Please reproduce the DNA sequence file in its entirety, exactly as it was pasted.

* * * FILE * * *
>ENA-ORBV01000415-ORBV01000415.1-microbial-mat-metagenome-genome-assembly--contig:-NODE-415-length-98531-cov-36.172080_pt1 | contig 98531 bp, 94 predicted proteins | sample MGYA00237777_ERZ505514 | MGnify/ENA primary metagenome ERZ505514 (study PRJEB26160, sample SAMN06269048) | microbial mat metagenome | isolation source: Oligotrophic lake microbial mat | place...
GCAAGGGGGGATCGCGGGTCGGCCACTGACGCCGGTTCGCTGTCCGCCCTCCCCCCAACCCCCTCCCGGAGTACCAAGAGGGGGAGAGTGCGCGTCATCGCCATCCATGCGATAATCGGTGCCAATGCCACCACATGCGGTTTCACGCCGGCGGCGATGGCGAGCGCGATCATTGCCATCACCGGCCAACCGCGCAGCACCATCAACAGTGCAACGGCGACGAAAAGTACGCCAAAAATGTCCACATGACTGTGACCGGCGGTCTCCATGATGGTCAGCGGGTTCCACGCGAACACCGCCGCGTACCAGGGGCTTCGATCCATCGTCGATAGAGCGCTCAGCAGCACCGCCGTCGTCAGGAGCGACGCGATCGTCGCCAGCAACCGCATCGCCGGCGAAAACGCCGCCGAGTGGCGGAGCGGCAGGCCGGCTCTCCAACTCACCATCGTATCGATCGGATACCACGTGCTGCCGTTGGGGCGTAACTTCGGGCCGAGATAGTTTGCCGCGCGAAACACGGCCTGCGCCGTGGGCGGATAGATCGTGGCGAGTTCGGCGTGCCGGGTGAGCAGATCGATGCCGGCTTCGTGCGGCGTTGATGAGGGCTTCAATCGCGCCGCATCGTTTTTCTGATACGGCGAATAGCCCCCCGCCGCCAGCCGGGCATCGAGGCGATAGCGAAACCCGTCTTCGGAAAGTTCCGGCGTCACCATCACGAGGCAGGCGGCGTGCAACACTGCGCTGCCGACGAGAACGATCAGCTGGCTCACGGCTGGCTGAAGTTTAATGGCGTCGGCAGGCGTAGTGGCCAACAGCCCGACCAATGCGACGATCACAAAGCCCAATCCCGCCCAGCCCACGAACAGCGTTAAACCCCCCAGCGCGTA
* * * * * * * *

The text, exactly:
>ENA-ORBV01000415-ORBV01000415.1-microbial-mat-metagenome-genome-assembly--contig:-NODE-415-length-98531-cov-36.172080_pt1 | contig 98531 bp, 94 predicted proteins | sample MGYA00237777_ERZ505514 | MGnify/ENA primary metagenome ERZ505514 (study PRJEB26160, sample SAMN06269048) | microbial mat metagenome | isolation source: Oligotrophic lake microbial mat | place...
GCAAGGGGGGATCGCGGGTCGGCCACTGACGCCGGTTCGCTGTCCGCCCTCCCCCCAACCCCCTCCCGGAGTACCAAGAGGGGGAGAGTGCGCGTCATCGCCATCCATGCGATAATCGGTGCCAATGCCACCACATGCGGTTTCACGCCGGCGGCGATGGCGAGCGCGATCATTGCCATCACCGGCCAACCGCGCAGCACCATCAACAGTGCAACGGCGACGAAAAGTACGCCAAAAATGTCCACATGACTGTGACCGGCGGTCTCCATGATGGTCAGCGGGTTCCACGCGAACACCGCCGCGTACCAGGGGCTTCGATCCATCGTCGATAGAGCGCTCAGCAGCACCGCCGTCGTCAGGAGCGACGCGATCGTCGCCAGCAACCGCATCGCCGGCGAAAACGCCGCCGAGTGGCGGAGCGGCAGGCCGGCTCTCCAACTCACCATCGTATCGATCGGATACCACGTGCTGCCGTTGGGGCGTAACTTCGGGCCGAGATAGTTTGCCGCGCGAAACACGGCCTGCGCCGTGGGCGGATAGATCGTGGCGAGTTCGGCGTGCCGGGTGAGCAGATCGATGCCGGCTTCGTGCGGCGTTGATGAGGGCTTCAATCGCGCCGCATCGTTTTTCTGATACGGCGAATAGCCCCCCGCCGCCAGCCGGGCATCGAGGCGATAGCGAAACCCGTCTTCGGAAAGTTCCGGCGTCACCATCACGAGGCAGGCGGCGTGCAACACTGCGCTGCCGACGAGAACGATCAGCTGGCTCACGGCTGGCTGAAGTTTAATGGCGTCGGCAGGCGTAGTGGCCAACAGCCCGACCAATGCGACGATCACAAAGCCCAATCCCGCCCAGCCCACGAACAGCGTTAAACCCCCCAGCGCGTA